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5 Myths About Capital-Gains Tax in 2014

Sally Herigstad
February 22, 2014

Financial myths can be very costly. That's never more true than when it comes to myths about capital gains -- especially given the new, higher rates for capital gains tax in 2014. Check out these five common myths.

Myth No. 1: Capital gains from mutual funds and REITs aren't taxable until I sell.
If you own mutual fund or REIT shares in an account that is not tax-deferred, you can have a taxable capital gain even if you don't sell a thing. Mutual funds and REITs report your share of any gain on Form 1099-DIV, which they send to you and to the IRS.

Myth No. 2: I only have to hold on to an asset for one year before I sell it and have a long-term capital gain.
That's "more than one year" in IRS speak -- in other words, one year and one day. Selling in too big of a hurry can cost you. If you hold the asset for one year or less, you have a short-term gain instead of a long-term one. You'll pay ordinary income-tax rates on your gain.

Myth No. 3: I don't have to worry about the new higher capital-gains bracket because I'm not rich.
If you sell a lot of assets in one banner year, then, as far as the IRS is concerned, you're rich. Expect to pay up to 23.8% total tax on capital gains, counting the 3.8% additional tax on investment.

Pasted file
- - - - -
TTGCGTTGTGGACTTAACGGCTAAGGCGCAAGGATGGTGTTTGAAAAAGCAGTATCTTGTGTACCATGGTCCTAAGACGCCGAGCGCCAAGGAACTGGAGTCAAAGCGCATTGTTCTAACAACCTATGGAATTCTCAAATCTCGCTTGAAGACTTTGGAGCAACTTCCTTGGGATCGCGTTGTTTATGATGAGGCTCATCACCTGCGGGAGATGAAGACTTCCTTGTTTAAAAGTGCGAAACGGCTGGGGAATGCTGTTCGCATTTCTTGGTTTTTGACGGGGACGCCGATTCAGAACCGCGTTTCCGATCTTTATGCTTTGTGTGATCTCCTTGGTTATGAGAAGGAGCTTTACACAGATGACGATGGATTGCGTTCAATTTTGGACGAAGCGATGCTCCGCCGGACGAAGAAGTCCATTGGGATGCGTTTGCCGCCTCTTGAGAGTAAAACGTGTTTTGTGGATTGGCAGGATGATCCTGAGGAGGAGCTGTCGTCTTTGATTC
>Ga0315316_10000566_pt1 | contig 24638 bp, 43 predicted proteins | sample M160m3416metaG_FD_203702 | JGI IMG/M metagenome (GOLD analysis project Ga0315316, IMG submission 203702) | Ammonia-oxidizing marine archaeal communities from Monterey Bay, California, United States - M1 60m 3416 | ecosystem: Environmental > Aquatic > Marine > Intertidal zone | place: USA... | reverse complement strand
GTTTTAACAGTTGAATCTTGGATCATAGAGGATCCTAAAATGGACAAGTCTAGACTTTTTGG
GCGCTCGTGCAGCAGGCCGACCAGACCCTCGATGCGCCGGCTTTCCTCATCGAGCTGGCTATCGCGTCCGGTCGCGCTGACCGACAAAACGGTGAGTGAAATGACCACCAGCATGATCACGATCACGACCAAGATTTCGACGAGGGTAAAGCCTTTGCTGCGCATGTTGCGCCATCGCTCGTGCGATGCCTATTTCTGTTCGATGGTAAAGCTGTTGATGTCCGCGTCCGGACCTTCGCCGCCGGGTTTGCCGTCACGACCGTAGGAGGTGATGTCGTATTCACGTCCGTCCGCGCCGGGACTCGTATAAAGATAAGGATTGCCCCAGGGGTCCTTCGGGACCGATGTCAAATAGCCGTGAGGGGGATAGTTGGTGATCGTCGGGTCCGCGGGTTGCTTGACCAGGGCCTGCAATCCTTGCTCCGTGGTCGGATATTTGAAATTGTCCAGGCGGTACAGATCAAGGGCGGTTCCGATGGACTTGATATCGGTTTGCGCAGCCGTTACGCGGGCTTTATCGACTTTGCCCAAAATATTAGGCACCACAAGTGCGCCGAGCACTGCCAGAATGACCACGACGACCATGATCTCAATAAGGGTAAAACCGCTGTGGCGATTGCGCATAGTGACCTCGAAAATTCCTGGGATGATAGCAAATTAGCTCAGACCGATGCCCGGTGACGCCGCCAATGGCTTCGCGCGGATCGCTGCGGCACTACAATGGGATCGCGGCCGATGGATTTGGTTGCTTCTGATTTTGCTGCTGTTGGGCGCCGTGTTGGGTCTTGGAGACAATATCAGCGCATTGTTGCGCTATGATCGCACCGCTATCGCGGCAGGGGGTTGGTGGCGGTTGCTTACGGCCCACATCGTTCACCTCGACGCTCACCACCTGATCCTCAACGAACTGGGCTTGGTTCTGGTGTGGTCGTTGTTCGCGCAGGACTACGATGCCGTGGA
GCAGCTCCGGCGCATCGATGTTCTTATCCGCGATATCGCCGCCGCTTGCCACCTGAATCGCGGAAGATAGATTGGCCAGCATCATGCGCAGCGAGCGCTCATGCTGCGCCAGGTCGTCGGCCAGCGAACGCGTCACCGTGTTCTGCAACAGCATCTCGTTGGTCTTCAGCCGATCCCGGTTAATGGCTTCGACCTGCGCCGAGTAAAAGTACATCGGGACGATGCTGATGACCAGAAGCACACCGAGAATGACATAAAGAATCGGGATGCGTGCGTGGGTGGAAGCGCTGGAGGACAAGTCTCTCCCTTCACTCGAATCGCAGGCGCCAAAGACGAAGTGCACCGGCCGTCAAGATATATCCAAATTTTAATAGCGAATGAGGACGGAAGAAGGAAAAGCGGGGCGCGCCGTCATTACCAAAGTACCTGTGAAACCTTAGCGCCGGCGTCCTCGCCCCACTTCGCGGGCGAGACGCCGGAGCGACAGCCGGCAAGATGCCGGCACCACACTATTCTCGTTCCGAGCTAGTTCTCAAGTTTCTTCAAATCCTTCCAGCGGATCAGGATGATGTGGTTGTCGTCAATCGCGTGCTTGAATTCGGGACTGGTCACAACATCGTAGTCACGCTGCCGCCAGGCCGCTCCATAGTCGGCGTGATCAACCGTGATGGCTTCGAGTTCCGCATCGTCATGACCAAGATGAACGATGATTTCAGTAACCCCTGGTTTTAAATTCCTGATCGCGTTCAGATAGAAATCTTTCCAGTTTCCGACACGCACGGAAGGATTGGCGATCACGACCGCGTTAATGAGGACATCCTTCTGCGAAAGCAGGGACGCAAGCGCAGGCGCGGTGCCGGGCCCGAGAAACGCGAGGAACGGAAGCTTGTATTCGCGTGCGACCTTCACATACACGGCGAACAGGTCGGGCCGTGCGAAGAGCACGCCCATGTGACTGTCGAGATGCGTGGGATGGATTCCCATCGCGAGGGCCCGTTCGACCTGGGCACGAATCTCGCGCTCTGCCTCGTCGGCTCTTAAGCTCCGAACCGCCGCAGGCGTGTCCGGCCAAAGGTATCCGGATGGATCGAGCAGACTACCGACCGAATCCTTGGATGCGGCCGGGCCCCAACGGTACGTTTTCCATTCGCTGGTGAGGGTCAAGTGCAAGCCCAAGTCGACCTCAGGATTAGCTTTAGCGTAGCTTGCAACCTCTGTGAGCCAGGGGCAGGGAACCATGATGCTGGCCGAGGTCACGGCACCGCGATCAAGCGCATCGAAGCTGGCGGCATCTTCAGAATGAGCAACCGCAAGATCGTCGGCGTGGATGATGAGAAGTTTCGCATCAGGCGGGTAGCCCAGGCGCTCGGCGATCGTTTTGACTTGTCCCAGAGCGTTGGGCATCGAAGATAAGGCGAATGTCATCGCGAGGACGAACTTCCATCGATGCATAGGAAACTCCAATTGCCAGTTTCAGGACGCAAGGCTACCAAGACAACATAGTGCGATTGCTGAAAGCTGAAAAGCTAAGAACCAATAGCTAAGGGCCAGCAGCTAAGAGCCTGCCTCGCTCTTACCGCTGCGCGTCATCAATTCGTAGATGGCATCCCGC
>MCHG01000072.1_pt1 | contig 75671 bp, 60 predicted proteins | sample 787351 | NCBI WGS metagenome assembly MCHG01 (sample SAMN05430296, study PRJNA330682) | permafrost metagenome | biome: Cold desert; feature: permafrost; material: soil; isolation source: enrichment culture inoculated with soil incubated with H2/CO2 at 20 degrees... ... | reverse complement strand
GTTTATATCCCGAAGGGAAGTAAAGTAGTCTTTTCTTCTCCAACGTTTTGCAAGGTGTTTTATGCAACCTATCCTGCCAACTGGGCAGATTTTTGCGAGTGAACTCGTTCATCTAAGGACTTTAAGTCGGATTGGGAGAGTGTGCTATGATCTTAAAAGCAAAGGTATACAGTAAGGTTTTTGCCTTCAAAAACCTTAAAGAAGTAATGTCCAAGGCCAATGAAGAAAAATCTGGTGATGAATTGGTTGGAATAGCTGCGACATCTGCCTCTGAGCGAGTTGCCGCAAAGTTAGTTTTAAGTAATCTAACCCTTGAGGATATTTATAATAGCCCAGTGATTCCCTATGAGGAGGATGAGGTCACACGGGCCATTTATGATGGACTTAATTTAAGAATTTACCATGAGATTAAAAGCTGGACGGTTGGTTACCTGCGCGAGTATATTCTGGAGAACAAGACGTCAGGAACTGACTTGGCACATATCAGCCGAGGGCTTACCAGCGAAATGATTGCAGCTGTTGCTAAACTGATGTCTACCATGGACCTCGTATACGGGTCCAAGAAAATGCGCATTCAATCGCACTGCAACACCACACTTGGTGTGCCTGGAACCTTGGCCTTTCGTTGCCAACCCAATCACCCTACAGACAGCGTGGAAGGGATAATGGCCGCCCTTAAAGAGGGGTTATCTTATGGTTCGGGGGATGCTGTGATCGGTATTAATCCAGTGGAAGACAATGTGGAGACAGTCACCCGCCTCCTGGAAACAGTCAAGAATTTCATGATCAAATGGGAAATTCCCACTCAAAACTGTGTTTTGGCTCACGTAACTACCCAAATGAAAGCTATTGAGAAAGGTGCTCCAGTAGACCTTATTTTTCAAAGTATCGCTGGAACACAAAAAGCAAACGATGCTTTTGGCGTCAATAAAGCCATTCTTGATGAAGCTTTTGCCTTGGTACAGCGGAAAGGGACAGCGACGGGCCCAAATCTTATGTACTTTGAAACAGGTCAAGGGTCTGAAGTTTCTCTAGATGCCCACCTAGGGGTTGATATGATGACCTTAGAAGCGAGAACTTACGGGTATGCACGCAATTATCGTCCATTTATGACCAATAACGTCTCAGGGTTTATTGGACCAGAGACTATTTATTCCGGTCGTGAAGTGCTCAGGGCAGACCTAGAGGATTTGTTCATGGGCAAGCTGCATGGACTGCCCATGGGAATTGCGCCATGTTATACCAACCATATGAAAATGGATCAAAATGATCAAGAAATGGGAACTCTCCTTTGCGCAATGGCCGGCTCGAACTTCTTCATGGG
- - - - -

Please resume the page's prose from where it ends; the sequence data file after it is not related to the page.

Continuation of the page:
Prior to 2013, the highest long-term capital-gains tax rate was 15%. Now, there's a new 20% tax rate. It applies to your capital gains if you're in the new 39.6% income tax bracket. In other words, you may be taxed at a higher rate if your 2014 taxable income is more than $406,750 ($457,600 if you file jointly, $432,200 if head of household, or $228,800 if married filing separately).

Even if you're not rich enough to have to worry about the higher capital-gains tax rate, you could still owe the additional 3.8% tax on net investment income.

You can bump into the additional 3.8% tax if your modified adjusted gross income, or MAGI, is $200,000 or more ($250,000 if filing jointly, or $125,000 if married filing separately). MAGI for this purpose is your adjusted gross income on your Form 1040, reduced by investment interest expenses, advisory and brokerage fees, rental and royalty expenses, and state and local income taxes that you can allocate to your investment income.

Myth No. 4: There's nothing I can do to avoid the new capital-gains tax.
Oh, yes there is!

Your tax bracket in the year you sell a capita